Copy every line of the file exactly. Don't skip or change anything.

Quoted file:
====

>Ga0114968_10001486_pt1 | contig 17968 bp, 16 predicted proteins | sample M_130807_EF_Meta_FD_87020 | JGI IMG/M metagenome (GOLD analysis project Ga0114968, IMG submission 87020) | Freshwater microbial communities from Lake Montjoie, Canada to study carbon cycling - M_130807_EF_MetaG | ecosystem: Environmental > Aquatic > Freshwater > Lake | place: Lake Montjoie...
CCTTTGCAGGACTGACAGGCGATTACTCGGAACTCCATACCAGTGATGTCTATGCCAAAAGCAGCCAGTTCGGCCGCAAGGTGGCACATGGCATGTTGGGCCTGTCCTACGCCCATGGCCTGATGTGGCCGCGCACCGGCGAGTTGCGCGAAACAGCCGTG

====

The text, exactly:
>Ga0114968_10001486_pt1 | contig 17968 bp, 16 predicted proteins | sample M_130807_EF_Meta_FD_87020 | JGI IMG/M metagenome (GOLD analysis project Ga0114968, IMG submission 87020) | Freshwater microbial communities from Lake Montjoie, Canada to study carbon cycling - M_130807_EF_MetaG | ecosystem: Environmental > Aquatic > Freshwater > Lake | place: Lake Montjoie...
CCTTTGCAGGACTGACAGGCGATTACTCGGAACTCCATACCAGTGATGTCTATGCCAAAAGCAGCCAGTTCGGCCGCAAGGTGGCACATGGCATGTTGGGCCTGTCCTACGCCCATGGCCTGATGTGGCCGCGCACCGGCGAGTTGCGCGAAACAGCCGTG